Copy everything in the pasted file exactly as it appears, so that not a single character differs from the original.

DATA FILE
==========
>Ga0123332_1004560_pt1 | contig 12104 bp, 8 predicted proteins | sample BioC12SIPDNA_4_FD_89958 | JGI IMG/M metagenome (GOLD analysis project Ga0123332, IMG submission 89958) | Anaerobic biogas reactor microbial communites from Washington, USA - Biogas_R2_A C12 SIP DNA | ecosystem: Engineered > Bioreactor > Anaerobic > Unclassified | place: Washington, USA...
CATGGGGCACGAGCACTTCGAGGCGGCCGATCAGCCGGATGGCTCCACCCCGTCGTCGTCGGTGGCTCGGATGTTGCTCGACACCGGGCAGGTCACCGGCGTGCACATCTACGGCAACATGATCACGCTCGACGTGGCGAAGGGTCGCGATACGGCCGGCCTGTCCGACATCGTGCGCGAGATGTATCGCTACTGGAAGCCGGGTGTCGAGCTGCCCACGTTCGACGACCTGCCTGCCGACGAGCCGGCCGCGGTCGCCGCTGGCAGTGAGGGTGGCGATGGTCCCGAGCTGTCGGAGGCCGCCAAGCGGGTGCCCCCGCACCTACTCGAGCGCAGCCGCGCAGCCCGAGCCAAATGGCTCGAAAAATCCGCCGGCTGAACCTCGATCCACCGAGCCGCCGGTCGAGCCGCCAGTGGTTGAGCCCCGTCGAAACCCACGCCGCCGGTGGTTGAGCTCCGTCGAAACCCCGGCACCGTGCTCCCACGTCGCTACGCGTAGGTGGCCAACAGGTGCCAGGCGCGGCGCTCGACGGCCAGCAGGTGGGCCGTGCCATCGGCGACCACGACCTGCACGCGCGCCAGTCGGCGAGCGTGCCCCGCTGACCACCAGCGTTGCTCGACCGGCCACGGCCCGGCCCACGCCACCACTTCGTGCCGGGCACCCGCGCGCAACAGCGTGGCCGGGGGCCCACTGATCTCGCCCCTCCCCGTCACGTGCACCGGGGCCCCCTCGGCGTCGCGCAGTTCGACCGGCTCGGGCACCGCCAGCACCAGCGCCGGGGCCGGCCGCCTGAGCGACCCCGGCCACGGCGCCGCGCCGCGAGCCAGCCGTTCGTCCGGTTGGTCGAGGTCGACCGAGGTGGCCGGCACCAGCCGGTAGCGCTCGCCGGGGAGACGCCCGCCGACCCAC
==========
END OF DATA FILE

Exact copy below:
>Ga0123332_1004560_pt1 | contig 12104 bp, 8 predicted proteins | sample BioC12SIPDNA_4_FD_89958 | JGI IMG/M metagenome (GOLD analysis project Ga0123332, IMG submission 89958) | Anaerobic biogas reactor microbial communites from Washington, USA - Biogas_R2_A C12 SIP DNA | ecosystem: Engineered > Bioreactor > Anaerobic > Unclassified | place: Washington, USA...
CATGGGGCACGAGCACTTCGAGGCGGCCGATCAGCCGGATGGCTCCACCCCGTCGTCGTCGGTGGCTCGGATGTTGCTCGACACCGGGCAGGTCACCGGCGTGCACATCTACGGCAACATGATCACGCTCGACGTGGCGAAGGGTCGCGATACGGCCGGCCTGTCCGACATCGTGCGCGAGATGTATCGCTACTGGAAGCCGGGTGTCGAGCTGCCCACGTTCGACGACCTGCCTGCCGACGAGCCGGCCGCGGTCGCCGCTGGCAGTGAGGGTGGCGATGGTCCCGAGCTGTCGGAGGCCGCCAAGCGGGTGCCCCCGCACCTACTCGAGCGCAGCCGCGCAGCCCGAGCCAAATGGCTCGAAAAATCCGCCGGCTGAACCTCGATCCACCGAGCCGCCGGTCGAGCCGCCAGTGGTTGAGCCCCGTCGAAACCCACGCCGCCGGTGGTTGAGCTCCGTCGAAACCCCGGCACCGTGCTCCCACGTCGCTACGCGTAGGTGGCCAACAGGTGCCAGGCGCGGCGCTCGACGGCCAGCAGGTGGGCCGTGCCATCGGCGACCACGACCTGCACGCGCGCCAGTCGGCGAGCGTGCCCCGCTGACCACCAGCGTTGCTCGACCGGCCACGGCCCGGCCCACGCCACCACTTCGTGCCGGGCACCCGCGCGCAACAGCGTGGCCGGGGGCCCACTGATCTCGCCCCTCCCCGTCACGTGCACCGGGGCCCCCTCGGCGTCGCGCAGTTCGACCGGCTCGGGCACCGCCAGCACCAGCGCCGGGGCCGGCCGCCTGAGCGACCCCGGCCACGGCGCCGCGCCGCGAGCCAGCCGTTCGTCCGGTTGGTCGAGGTCGACCGAGGTGGCCGGCACCAGCCGGTAGCGCTCGCCGGGGAGACGCCCGCCGACCCAC